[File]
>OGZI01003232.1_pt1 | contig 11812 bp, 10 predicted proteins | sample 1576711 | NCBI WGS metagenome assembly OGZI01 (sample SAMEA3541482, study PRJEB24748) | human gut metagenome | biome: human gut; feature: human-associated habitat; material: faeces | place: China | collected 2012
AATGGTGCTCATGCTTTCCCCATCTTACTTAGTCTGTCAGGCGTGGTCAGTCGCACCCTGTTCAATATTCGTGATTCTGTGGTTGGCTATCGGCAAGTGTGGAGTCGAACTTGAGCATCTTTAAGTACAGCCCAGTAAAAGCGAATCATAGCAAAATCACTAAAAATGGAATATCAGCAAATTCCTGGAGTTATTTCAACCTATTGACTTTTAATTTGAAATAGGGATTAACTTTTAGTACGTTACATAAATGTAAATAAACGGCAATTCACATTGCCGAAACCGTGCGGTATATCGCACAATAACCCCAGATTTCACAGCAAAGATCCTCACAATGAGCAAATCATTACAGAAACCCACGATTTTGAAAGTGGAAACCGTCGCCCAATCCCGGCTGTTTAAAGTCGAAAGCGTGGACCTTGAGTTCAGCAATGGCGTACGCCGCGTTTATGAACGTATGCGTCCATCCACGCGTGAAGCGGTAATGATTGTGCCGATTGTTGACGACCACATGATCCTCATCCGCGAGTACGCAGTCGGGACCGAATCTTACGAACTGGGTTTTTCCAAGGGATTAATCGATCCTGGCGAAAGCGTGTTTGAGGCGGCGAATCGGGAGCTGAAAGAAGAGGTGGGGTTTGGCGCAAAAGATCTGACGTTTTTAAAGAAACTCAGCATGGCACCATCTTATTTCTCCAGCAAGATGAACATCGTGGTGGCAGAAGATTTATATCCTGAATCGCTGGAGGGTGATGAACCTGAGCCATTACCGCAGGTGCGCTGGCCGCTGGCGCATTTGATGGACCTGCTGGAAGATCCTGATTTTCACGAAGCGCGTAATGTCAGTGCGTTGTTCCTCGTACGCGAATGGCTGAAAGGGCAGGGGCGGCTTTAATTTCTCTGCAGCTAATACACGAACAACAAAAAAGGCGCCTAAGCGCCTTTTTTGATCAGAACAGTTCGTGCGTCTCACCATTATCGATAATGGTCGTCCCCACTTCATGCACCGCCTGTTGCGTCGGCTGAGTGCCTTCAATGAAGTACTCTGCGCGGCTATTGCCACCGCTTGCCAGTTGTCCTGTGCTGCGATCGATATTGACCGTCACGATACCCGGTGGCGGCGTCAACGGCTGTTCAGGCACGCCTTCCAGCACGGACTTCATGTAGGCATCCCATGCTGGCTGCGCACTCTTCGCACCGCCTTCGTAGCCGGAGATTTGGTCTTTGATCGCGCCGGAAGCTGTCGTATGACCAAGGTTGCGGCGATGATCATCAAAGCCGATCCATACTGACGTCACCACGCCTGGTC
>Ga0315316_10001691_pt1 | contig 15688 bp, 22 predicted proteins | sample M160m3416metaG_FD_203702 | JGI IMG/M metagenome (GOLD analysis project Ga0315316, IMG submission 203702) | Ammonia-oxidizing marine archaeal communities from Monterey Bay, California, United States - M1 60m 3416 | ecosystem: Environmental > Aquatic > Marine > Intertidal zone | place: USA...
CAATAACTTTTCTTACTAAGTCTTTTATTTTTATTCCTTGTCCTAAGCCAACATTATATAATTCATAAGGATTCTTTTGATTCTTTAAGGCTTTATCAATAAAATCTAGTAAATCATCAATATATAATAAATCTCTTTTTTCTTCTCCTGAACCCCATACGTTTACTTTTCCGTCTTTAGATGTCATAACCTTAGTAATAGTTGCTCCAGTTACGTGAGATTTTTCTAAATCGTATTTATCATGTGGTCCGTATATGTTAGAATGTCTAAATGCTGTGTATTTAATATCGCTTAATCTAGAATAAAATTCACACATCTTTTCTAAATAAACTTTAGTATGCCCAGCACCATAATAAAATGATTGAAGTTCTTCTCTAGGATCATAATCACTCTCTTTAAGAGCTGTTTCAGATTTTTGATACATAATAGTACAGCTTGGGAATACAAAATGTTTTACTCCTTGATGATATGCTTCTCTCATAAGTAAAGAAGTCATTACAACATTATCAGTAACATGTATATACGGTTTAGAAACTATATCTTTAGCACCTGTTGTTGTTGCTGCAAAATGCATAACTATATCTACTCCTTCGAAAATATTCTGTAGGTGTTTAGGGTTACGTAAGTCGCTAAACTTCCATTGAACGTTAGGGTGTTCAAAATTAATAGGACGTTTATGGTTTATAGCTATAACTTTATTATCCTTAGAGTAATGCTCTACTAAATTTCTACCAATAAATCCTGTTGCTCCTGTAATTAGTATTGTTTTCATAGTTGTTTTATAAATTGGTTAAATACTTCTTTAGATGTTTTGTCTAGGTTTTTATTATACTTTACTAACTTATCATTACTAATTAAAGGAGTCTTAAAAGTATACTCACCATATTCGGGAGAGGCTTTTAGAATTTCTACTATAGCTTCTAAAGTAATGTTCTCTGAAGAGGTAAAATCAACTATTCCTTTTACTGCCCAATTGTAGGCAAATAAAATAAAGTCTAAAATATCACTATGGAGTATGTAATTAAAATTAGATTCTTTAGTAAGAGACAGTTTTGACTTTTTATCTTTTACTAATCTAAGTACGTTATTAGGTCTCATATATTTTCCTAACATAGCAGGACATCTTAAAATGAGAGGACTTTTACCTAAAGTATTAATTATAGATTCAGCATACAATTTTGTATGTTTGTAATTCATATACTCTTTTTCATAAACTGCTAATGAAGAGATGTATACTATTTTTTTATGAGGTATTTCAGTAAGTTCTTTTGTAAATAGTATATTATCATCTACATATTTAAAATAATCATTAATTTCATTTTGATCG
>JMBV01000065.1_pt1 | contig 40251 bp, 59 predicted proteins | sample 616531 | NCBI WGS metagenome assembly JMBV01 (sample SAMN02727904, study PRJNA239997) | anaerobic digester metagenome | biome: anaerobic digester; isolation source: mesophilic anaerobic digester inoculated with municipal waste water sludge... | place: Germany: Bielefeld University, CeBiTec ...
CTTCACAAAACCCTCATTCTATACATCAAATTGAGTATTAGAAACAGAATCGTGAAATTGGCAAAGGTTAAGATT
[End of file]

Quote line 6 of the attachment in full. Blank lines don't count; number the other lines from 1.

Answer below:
CTTCACAAAACCCTCATTCTATACATCAAATTGAGTATTAGAAACAGAATCGTGAAATTGGCAAAGGTTAAGATT